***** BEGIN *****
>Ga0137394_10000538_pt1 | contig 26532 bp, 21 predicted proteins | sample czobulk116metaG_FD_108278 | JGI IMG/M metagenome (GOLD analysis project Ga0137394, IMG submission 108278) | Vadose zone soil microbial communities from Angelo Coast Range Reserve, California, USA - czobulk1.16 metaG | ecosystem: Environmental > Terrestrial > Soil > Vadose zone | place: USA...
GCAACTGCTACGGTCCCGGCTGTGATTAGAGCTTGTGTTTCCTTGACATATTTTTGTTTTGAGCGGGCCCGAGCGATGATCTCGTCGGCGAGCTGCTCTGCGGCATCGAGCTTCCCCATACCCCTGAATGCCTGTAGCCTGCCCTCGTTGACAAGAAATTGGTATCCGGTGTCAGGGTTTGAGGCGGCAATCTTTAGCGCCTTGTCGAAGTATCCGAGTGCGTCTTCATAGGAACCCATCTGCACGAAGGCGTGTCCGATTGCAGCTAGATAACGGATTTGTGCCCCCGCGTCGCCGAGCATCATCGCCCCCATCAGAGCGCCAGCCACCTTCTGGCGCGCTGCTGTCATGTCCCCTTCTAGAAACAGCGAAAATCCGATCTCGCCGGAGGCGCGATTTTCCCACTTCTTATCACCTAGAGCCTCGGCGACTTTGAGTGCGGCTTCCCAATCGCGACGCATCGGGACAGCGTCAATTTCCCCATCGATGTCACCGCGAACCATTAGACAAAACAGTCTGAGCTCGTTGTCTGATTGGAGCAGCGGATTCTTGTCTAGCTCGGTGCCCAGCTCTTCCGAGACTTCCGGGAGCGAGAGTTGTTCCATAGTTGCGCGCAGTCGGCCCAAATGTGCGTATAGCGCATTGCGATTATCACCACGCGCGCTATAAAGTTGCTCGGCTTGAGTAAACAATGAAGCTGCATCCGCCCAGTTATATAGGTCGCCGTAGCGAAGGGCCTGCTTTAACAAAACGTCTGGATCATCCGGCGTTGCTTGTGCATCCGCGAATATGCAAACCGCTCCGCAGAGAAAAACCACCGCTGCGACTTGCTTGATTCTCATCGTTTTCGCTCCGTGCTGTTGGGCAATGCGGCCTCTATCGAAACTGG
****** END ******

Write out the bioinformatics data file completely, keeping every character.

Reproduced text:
>Ga0137394_10000538_pt1 | contig 26532 bp, 21 predicted proteins | sample czobulk116metaG_FD_108278 | JGI IMG/M metagenome (GOLD analysis project Ga0137394, IMG submission 108278) | Vadose zone soil microbial communities from Angelo Coast Range Reserve, California, USA - czobulk1.16 metaG | ecosystem: Environmental > Terrestrial > Soil > Vadose zone | place: USA...
GCAACTGCTACGGTCCCGGCTGTGATTAGAGCTTGTGTTTCCTTGACATATTTTTGTTTTGAGCGGGCCCGAGCGATGATCTCGTCGGCGAGCTGCTCTGCGGCATCGAGCTTCCCCATACCCCTGAATGCCTGTAGCCTGCCCTCGTTGACAAGAAATTGGTATCCGGTGTCAGGGTTTGAGGCGGCAATCTTTAGCGCCTTGTCGAAGTATCCGAGTGCGTCTTCATAGGAACCCATCTGCACGAAGGCGTGTCCGATTGCAGCTAGATAACGGATTTGTGCCCCCGCGTCGCCGAGCATCATCGCCCCCATCAGAGCGCCAGCCACCTTCTGGCGCGCTGCTGTCATGTCCCCTTCTAGAAACAGCGAAAATCCGATCTCGCCGGAGGCGCGATTTTCCCACTTCTTATCACCTAGAGCCTCGGCGACTTTGAGTGCGGCTTCCCAATCGCGACGCATCGGGACAGCGTCAATTTCCCCATCGATGTCACCGCGAACCATTAGACAAAACAGTCTGAGCTCGTTGTCTGATTGGAGCAGCGGATTCTTGTCTAGCTCGGTGCCCAGCTCTTCCGAGACTTCCGGGAGCGAGAGTTGTTCCATAGTTGCGCGCAGTCGGCCCAAATGTGCGTATAGCGCATTGCGATTATCACCACGCGCGCTATAAAGTTGCTCGGCTTGAGTAAACAATGAAGCTGCATCCGCCCAGTTATATAGGTCGCCGTAGCGAAGGGCCTGCTTTAACAAAACGTCTGGATCATCCGGCGTTGCTTGTGCATCCGCGAATATGCAAACCGCTCCGCAGAGAAAAACCACCGCTGCGACTTGCTTGATTCTCATCGTTTTCGCTCCGTGCTGTTGGGCAATGCGGCCTCTATCGAAACTGG